Young Adult Fiction Middle East
Crescent Star Teachers' Guide
Dundurn Teachers' Guide
- Initial publish date
- Jul 2012
- Middle East, Soccer, Prejudice & Racism
- Recommended Age
- 12 to 15
- Recommended Grade
- 7 to 10
- Recommended Reading age
- 12 to 15
- Publish Date
- Jul 2012
Where to buy it
The Teacher’s Guide to accompany Crescent Star by Nicholas Maes.
Avi Greenbaum is Jewish and lives in West Jerusalem. Moussa Shakir is Palestinian and lives in East Jerusalem. Both are 15 years old, live without their fathers, adore their older brothers, and belong to the same soccer club. Avi commemorates the Holocaust and celebrates Israeli independence, while Moussa mourns on Nakba Day, marking the expulsion of Palestinians from their homes and land in 1948. Their lives are parallel lines: they have everything in common and nothing at all. Each is oblivious to the other’s existence.
As Avi and Moussa go about their daily routines in the spring of 2006, they face reminders of the conflict that has dogged the region for the past three generations — the security wall, suicide bombings, police operations, and the looming shadow of war. While navigating this legacy of suspicion and violence, they must decide what their own roles in the stalemate will be.
About the author
Kate Kostandoff B.Ed, YRDSB
"Maes also does an excellent job of keeping the authors voice neutral, allowing his characters to act as guides for the reader. Through their eyes, readers discover there are many shades of grey to every conflict, and gain deeper insight into why each side feels as they do.This is not an easy topic to tackle, and it is handled with exceptional fairness and eloquence in Crescent Star."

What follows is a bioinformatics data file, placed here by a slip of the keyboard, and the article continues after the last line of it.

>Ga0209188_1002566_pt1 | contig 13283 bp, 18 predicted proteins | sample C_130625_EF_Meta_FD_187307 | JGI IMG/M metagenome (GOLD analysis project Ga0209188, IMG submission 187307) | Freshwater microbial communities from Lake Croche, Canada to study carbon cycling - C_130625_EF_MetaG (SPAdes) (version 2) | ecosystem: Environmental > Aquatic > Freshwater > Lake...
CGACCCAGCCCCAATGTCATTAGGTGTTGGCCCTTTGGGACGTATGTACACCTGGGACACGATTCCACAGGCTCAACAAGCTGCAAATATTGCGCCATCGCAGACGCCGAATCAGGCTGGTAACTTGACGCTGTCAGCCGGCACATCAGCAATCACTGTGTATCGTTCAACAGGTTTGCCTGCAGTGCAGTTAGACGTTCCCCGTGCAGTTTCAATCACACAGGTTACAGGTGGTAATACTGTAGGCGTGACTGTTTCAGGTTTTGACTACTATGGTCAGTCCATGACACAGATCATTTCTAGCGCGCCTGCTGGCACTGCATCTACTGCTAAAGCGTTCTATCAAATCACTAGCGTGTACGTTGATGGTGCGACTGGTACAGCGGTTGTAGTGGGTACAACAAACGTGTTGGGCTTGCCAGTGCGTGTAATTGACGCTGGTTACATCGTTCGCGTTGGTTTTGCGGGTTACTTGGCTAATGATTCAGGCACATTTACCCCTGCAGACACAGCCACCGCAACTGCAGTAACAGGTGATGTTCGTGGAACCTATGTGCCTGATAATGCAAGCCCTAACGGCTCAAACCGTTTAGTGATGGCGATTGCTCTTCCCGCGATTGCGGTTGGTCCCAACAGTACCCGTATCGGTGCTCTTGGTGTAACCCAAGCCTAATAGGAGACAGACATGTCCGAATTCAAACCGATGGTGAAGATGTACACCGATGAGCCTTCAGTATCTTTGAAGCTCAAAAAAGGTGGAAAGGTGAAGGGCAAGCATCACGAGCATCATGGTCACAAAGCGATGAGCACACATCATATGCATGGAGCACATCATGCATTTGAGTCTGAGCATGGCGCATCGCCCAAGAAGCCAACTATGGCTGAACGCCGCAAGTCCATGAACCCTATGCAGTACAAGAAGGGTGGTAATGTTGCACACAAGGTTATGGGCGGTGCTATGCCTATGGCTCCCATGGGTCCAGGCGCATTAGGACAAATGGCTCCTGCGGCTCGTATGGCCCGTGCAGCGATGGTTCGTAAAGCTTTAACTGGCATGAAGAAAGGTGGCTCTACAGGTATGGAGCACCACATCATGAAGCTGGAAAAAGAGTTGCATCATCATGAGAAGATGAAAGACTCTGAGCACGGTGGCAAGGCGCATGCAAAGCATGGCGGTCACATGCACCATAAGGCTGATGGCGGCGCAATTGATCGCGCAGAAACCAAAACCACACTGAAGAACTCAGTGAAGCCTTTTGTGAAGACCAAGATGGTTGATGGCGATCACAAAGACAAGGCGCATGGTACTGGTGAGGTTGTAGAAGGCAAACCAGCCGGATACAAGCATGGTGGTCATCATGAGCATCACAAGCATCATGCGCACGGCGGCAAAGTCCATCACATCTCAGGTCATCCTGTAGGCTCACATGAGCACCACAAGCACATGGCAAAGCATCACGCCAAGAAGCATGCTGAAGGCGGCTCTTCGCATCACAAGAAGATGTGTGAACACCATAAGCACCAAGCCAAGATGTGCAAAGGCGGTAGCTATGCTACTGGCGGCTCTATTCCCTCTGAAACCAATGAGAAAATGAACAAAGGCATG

Canadian Childrens Book News
"Maes has taken this topic and made it come to life in a way that readers will appreciate."
"Crescent Star paints a vivid portrait of the Israeli-Palestinian conflict, and does so in a fair and sympathetic way. At the same time, both Avid and Moussa are depicted as typical questioning teens, unsure if the path their parents have laid out is right for them. The only difference is, instead of fighting their parents for more personal freedom at home, theyre preparing to wage war in the streets."
Quill and Quire
Maes helps readers decipher some of the puzzle that is the Arab-Israeli conflict by introducing them to Hamas and Hezbollah, familiarizing them with places such as Gaza and Lebanon, and providing a glossary of both Arabic and Hebrew words which are used throughout the book. He has a gift for vivid description which places readers in a world which is foreign both politically and geographically and yet which illustrates both the best and the worst of the human condition.